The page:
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United States v. Bradley

May 2, 1936

UNITED STATES
v.
BRADLEY



Appeal from the District Court of the United States for the Southern District of Illinois, Northern Division; J. Earl Major, Judge.

Author: Briggle

Before EVANS and SPARKS, Circuit Judges, and BRIGGLE, District Judge.

BRIGGLE, District Judge.

The Naturalization Department of the United States Government is asking the Judicial Department of the Government to say what the Legislative Department of the Government meant when they used the following language in the passage of the Act of May 24, 1934, 48 Stat. 797 (section 4 [8 U.S.C.A. § 368]), to amend the law relative to citizenship and naturalization:

"Sec. 4. Section 2 of the Act entitled 'An Act relative to the naturalization and citizenship of married women,' approved September 22, 1922, is amended to read as follows:

"'Sec. 2. That an alien who marries a citizen of the United States, after the passage of this Act, as here amended, or an alien whose husband or wife is naturalized after the passage of this Act, as here amended, shall not become a citizen of the United States by reason of such marriage or naturalization; but, if eligible to citizenship, he or she may be naturalized upon full and complete compliance with all requirements of the naturalization laws, with the following exceptions:

"'(a) No declaration of intention shall be required.

"'(b) In lieu of the five-year period of residence within the United States and the one-year period of residence within the State or Territory where the naturalization court is held, he or she shall have resided continuously in the United States, Hawaii, Alaska, or Porto Rico for at least three years immediately preceding the filing of the petition.'"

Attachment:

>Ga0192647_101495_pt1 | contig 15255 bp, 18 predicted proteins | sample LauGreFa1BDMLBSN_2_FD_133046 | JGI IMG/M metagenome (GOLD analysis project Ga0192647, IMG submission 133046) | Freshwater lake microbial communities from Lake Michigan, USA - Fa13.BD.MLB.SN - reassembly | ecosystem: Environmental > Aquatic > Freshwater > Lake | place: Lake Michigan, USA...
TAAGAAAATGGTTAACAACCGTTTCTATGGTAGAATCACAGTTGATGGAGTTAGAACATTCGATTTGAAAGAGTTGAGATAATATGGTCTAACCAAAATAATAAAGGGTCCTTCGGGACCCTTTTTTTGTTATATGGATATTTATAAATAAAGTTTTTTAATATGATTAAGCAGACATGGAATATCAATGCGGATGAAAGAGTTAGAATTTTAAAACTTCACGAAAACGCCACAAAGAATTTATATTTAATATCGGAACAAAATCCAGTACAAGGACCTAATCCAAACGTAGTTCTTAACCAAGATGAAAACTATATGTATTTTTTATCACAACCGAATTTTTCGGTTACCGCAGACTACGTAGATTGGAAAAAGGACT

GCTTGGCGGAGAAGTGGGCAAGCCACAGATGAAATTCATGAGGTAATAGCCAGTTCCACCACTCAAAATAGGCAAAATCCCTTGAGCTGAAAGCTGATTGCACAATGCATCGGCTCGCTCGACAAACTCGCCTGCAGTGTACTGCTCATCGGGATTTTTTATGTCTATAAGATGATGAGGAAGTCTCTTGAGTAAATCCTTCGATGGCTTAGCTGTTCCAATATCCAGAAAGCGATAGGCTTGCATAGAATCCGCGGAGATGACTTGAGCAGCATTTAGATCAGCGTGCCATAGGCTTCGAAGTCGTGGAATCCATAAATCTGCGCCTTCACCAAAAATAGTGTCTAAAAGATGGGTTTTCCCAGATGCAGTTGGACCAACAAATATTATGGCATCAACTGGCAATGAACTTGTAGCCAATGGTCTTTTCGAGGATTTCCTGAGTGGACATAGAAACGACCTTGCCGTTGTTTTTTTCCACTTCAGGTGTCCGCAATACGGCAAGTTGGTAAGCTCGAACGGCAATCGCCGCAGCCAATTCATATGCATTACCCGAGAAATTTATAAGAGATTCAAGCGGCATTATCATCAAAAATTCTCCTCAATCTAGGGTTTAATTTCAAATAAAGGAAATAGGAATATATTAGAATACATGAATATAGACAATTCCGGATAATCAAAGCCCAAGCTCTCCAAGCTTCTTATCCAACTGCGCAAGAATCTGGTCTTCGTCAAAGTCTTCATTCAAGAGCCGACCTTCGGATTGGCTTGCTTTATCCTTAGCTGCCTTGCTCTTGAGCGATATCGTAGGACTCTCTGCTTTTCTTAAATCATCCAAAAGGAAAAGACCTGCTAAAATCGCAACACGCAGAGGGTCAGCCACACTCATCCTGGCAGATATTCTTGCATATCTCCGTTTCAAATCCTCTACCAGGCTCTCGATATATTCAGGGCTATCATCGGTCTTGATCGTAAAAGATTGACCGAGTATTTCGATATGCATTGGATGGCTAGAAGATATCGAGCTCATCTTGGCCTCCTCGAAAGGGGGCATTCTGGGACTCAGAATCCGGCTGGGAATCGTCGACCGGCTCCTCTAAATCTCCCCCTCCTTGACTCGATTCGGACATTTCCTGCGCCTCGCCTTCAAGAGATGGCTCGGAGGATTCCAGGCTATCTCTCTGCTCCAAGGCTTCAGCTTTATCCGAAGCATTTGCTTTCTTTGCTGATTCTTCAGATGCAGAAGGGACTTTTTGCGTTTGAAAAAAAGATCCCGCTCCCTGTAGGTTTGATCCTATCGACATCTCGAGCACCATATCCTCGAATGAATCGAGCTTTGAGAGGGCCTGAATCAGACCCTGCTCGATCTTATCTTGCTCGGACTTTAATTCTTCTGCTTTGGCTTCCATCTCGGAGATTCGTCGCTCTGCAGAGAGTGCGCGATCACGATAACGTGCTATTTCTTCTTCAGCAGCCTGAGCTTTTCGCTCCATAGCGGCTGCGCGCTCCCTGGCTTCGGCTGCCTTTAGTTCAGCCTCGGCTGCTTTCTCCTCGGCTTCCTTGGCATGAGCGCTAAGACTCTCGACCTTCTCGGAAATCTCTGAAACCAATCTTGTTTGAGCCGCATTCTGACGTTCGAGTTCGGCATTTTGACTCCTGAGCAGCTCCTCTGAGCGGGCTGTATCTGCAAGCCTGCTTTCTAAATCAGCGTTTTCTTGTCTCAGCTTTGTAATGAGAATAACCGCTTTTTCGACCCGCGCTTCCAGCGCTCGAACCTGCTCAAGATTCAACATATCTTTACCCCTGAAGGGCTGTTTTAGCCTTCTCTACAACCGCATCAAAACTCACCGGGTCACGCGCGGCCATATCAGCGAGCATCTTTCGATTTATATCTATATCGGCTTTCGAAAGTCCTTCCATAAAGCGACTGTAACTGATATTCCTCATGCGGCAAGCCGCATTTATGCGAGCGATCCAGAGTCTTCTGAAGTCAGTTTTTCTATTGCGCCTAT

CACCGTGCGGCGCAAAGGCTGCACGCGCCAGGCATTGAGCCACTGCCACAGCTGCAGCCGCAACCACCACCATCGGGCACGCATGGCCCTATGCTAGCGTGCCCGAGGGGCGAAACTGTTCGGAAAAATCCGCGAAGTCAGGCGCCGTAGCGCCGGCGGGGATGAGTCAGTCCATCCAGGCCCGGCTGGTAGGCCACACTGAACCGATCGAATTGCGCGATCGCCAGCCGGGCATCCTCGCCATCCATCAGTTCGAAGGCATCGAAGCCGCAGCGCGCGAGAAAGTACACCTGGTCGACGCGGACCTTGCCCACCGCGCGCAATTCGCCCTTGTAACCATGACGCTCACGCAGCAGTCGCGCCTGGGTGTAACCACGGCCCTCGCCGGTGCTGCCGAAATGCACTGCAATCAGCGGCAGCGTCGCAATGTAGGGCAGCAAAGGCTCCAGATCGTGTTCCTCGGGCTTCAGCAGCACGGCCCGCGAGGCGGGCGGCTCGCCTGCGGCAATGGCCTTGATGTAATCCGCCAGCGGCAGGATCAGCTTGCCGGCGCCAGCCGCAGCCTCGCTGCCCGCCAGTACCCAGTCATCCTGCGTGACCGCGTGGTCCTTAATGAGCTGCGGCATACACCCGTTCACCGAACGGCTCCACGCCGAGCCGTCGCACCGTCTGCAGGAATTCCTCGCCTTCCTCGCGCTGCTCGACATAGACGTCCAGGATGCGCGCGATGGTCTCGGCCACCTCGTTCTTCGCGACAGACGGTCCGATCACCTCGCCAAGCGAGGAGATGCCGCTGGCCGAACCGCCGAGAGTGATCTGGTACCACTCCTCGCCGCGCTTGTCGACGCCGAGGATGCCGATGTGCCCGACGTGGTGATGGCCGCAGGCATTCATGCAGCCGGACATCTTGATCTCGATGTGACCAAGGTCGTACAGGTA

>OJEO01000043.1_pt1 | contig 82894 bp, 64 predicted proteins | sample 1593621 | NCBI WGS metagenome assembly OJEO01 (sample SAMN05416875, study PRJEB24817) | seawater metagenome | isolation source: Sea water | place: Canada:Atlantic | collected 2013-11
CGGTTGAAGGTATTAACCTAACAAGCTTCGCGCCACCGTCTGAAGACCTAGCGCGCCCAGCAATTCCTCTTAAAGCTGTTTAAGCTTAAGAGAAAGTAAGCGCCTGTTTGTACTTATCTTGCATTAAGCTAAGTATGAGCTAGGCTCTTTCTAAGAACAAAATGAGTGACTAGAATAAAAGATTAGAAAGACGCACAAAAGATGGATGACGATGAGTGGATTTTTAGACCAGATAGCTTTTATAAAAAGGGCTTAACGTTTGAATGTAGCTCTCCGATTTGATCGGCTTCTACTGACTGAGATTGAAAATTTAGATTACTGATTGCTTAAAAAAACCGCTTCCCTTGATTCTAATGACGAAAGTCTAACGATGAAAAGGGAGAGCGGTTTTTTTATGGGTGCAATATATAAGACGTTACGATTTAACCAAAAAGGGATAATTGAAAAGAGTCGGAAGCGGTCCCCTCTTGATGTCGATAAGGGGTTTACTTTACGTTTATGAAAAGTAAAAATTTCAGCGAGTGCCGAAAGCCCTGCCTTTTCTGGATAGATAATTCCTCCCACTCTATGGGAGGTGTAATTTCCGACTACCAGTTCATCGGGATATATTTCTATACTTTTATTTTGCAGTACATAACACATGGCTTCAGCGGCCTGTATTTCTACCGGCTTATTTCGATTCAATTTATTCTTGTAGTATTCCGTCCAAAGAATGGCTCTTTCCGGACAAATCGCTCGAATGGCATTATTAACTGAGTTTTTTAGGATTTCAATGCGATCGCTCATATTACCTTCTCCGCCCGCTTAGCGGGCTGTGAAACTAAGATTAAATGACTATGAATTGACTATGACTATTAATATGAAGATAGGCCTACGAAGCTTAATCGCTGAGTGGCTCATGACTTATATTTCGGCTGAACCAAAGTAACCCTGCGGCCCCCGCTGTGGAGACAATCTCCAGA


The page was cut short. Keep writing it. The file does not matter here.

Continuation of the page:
The section as it existed prior to amendment (42 Stat. 1022 [8 U.S.C.A. § 368]) read as follows:

"Sec. 2. Any woman who marries a citizen of the United States after September 22, 1922, or any woman whose husband is naturalized after that date, shall not become a citizen of the United States by reason of such marriage or naturalization; but, if eligible to citizenship, she may be naturalized upon full and complete compliance with all requirements of the naturalization laws, with the following exceptions:

"(a) No declaration of intention shall be required;

"(b) In lieu of the five-year period of residence within the United States and the one-year period of residence within the State or Territory where the naturalization court is held, she shall have resided continuously in the United States, Hawaii, Alaska, or Porto Rico for at least one year immediately preceding the filing of the petition."

The District Court construed the language of the amendment "after the passage of this Act, as here amended," as referring to the date of the passage of the original act, September 22, 1922. Appellant contends for a construction that would make the language "after the passage of this Act, as here amended" mean after May 24, 1934, the date of the amendment. The compilers of the Code have adopted the latter construction and written such language into the act, 8 U.S.C.A. § 368. However, in our interpretation of the law, we will go back of the Code itself to the language of the original act (see footnote 1*fn1).

Appellee Bradley entered the United States from Canada on May 28, 1915. On June 1, 1921, he married Mary Nolan Bradley, who afterwards on May 1, 1923, became a naturalized citizen of the United States. Appellee sought citizenship under the provisions of the amendment of May 24, 1934, which, if applicable to him, accorded him certain privileges not theretofore existing, in that he was relieved from making a Declaration of Intention, and in lieu of the five-year period of residence within the United States and the one year period of residence within ...


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